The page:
Re: Fasteners (suspension)
and when you put the new ones in you can use some anti-seize on the threads to help prevent corrosion next time around
Note that if you use anything like that on a suspension bolt to be VERY CAREFUL with the tightening torque because the values given in the manual are for dry threads and lubed ones will slide far more easily. Since the amount of stretch of the bolt during tightening is the key thing, and torque is the typical way of measuring that, then the amount of friction when torquing is also key. Industry standards say that the friction in the threads account for ~40% of the torque, and the friction under the head as much as 50%, so what I do is reduce my torque specs by -40% and try to keep the anti-seize off of the head.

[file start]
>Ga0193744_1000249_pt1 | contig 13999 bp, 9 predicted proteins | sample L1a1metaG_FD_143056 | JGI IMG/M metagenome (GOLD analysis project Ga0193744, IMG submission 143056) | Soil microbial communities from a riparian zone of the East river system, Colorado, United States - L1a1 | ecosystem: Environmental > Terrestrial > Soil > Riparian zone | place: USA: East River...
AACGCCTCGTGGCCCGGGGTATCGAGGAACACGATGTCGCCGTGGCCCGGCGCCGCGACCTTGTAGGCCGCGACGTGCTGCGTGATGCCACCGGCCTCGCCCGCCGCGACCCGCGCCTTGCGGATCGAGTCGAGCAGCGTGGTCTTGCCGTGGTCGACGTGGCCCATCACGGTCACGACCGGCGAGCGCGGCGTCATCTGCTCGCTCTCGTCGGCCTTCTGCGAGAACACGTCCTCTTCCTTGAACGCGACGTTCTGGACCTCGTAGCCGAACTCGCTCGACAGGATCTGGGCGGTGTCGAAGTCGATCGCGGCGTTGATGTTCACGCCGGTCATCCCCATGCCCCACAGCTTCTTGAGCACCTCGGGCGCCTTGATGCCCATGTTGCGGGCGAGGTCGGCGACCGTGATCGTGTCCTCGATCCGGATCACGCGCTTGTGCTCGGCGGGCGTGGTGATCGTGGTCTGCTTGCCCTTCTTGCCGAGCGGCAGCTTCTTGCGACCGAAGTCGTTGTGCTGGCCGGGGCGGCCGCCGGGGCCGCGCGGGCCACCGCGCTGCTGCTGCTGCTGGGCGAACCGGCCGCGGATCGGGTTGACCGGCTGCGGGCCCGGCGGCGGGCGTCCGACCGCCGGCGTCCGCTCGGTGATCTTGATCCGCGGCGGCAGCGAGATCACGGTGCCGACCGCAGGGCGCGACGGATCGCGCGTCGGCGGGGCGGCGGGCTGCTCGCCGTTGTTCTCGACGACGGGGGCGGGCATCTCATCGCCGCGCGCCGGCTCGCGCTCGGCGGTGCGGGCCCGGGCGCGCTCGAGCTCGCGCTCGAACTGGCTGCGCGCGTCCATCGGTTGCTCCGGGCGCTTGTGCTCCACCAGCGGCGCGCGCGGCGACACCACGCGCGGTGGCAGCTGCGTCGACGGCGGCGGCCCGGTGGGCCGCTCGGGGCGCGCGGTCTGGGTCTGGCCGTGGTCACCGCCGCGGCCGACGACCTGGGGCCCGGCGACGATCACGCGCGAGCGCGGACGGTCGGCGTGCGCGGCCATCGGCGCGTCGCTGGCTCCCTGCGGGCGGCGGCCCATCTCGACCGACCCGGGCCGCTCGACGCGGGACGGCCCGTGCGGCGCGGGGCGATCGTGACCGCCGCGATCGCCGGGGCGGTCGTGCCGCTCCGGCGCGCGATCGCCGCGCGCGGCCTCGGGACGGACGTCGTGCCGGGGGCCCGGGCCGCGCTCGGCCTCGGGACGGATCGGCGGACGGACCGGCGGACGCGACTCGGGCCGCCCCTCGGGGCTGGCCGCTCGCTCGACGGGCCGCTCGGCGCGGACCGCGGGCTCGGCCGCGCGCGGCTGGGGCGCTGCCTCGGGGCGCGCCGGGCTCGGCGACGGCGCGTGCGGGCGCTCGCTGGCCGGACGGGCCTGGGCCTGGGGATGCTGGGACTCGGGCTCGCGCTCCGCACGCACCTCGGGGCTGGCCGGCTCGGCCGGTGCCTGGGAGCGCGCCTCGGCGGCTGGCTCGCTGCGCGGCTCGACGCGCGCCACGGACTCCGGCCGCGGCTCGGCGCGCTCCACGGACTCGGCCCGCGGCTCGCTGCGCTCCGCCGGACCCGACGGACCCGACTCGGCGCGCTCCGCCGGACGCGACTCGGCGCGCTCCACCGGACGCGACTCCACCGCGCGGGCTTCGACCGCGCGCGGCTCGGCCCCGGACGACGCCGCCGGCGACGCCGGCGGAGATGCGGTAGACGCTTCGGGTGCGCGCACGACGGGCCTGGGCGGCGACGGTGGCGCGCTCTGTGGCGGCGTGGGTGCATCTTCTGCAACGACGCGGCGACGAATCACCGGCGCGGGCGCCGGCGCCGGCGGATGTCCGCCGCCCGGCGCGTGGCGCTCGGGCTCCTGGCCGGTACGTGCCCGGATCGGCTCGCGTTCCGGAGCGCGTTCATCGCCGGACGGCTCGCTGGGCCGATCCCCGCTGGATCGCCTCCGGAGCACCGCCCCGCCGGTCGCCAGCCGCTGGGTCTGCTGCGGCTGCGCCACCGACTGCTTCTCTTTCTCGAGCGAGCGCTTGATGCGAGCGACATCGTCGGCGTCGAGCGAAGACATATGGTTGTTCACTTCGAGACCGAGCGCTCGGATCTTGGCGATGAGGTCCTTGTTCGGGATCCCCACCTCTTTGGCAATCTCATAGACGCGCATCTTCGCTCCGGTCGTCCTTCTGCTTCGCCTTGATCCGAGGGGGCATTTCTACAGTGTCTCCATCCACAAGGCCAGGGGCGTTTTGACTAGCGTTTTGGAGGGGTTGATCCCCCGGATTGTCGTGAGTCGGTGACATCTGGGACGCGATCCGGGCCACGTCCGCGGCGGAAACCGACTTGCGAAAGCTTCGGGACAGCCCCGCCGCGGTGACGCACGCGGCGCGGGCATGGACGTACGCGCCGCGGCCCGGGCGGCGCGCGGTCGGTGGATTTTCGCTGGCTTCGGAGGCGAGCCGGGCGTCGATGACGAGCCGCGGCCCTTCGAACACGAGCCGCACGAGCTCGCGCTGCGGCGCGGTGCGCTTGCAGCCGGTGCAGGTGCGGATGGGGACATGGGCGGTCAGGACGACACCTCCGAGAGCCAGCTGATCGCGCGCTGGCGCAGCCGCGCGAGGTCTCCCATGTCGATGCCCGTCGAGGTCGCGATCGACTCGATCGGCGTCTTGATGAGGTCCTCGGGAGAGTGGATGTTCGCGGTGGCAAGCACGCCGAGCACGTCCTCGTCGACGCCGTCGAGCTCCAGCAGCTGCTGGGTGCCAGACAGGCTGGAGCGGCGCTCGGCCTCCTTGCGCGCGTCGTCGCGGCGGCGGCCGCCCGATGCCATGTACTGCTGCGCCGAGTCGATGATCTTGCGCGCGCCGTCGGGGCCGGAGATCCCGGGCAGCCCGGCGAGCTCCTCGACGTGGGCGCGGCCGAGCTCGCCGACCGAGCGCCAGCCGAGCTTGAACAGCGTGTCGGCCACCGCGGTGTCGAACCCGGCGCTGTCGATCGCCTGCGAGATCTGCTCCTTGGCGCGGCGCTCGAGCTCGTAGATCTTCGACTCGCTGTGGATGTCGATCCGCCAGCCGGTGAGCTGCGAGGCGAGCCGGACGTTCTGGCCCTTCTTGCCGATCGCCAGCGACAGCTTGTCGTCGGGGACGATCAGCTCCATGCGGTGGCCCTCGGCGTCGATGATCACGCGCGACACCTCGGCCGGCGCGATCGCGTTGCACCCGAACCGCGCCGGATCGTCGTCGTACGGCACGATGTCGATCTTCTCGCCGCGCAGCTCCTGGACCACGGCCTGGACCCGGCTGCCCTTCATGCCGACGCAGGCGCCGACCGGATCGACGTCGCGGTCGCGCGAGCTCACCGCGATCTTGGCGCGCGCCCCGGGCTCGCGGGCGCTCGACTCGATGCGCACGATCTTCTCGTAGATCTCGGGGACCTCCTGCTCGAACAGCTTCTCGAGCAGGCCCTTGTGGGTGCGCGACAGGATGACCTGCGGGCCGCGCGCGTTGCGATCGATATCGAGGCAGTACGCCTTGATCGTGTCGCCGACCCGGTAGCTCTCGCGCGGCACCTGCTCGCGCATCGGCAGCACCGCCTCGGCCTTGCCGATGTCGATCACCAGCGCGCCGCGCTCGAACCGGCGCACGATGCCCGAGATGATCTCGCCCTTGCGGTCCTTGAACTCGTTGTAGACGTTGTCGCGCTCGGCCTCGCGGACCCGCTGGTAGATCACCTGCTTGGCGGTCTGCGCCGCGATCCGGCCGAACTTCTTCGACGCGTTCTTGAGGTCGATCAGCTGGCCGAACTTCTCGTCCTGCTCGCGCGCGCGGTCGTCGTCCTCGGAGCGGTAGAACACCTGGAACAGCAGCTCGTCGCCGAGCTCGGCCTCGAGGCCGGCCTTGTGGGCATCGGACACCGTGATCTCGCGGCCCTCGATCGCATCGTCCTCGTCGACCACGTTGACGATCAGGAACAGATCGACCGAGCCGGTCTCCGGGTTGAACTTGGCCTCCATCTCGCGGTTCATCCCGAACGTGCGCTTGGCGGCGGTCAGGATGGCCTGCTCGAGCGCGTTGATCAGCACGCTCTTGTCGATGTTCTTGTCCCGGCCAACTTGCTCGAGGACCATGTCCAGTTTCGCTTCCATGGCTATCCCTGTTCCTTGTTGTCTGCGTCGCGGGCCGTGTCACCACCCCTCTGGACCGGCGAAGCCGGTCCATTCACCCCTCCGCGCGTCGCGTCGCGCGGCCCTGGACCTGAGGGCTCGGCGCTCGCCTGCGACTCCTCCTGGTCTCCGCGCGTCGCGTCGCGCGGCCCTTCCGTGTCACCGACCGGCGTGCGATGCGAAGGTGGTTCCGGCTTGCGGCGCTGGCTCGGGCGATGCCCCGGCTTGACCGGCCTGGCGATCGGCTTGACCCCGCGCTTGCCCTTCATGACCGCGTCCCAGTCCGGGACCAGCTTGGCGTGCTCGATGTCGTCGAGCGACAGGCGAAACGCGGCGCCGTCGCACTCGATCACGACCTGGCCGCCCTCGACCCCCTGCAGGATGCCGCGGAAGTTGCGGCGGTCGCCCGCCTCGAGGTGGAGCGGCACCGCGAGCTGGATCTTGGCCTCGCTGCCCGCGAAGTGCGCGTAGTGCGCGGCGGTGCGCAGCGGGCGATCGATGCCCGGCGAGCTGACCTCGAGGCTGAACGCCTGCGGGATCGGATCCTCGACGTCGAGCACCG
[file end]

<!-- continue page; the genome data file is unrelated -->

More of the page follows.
After assembly, drive for 100 miles and re-check (make a list of each torque so you don't get mixed up later), just to make sure nothing was missed and coming loose.
In general, an over-torqued fastener is more dangerous than an under-torqued one. An under-torqued one will come loose and can be re-tightened safely. An over-torqued one has been yielded and has lost strength from doing so.